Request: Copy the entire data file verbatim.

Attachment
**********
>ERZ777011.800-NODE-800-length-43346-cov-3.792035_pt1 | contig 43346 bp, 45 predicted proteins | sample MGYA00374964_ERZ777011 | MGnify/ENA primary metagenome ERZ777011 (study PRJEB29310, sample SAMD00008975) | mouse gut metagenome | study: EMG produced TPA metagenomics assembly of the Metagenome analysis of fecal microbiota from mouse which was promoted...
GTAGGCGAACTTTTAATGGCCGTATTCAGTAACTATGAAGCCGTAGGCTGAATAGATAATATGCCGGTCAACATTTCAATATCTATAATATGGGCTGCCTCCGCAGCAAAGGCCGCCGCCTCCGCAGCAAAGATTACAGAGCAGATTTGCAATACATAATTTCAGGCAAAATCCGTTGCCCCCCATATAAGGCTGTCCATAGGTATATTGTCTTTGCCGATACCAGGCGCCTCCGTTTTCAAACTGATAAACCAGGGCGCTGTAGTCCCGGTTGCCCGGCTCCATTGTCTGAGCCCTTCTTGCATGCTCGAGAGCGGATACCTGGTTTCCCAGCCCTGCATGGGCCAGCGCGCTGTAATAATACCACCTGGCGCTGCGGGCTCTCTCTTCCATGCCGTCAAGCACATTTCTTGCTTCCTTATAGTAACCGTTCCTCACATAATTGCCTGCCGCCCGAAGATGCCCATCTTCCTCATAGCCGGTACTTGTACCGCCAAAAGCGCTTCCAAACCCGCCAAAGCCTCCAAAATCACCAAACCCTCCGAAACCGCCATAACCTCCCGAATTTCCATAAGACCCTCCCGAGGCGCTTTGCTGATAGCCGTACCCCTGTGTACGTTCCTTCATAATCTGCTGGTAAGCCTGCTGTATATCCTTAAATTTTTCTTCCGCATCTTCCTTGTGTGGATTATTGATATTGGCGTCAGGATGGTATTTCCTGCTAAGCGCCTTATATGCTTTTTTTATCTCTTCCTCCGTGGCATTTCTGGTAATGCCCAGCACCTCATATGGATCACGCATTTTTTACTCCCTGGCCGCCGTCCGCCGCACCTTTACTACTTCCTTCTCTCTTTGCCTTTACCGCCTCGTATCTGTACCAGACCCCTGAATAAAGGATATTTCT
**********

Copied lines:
>ERZ777011.800-NODE-800-length-43346-cov-3.792035_pt1 | contig 43346 bp, 45 predicted proteins | sample MGYA00374964_ERZ777011 | MGnify/ENA primary metagenome ERZ777011 (study PRJEB29310, sample SAMD00008975) | mouse gut metagenome | study: EMG produced TPA metagenomics assembly of the Metagenome analysis of fecal microbiota from mouse which was promoted...
GTAGGCGAACTTTTAATGGCCGTATTCAGTAACTATGAAGCCGTAGGCTGAATAGATAATATGCCGGTCAACATTTCAATATCTATAATATGGGCTGCCTCCGCAGCAAAGGCCGCCGCCTCCGCAGCAAAGATTACAGAGCAGATTTGCAATACATAATTTCAGGCAAAATCCGTTGCCCCCCATATAAGGCTGTCCATAGGTATATTGTCTTTGCCGATACCAGGCGCCTCCGTTTTCAAACTGATAAACCAGGGCGCTGTAGTCCCGGTTGCCCGGCTCCATTGTCTGAGCCCTTCTTGCATGCTCGAGAGCGGATACCTGGTTTCCCAGCCCTGCATGGGCCAGCGCGCTGTAATAATACCACCTGGCGCTGCGGGCTCTCTCTTCCATGCCGTCAAGCACATTTCTTGCTTCCTTATAGTAACCGTTCCTCACATAATTGCCTGCCGCCCGAAGATGCCCATCTTCCTCATAGCCGGTACTTGTACCGCCAAAAGCGCTTCCAAACCCGCCAAAGCCTCCAAAATCACCAAACCCTCCGAAACCGCCATAACCTCCCGAATTTCCATAAGACCCTCCCGAGGCGCTTTGCTGATAGCCGTACCCCTGTGTACGTTCCTTCATAATCTGCTGGTAAGCCTGCTGTATATCCTTAAATTTTTCTTCCGCATCTTCCTTGTGTGGATTATTGATATTGGCGTCAGGATGGTATTTCCTGCTAAGCGCCTTATATGCTTTTTTTATCTCTTCCTCCGTGGCATTTCTGGTAATGCCCAGCACCTCATATGGATCACGCATTTTTTACTCCCTGGCCGCCGTCCGCCGCACCTTTACTACTTCCTTCTCTCTTTGCCTTTACCGCCTCGTATCTGTACCAGACCCCTGAATAAAGGATATTTCT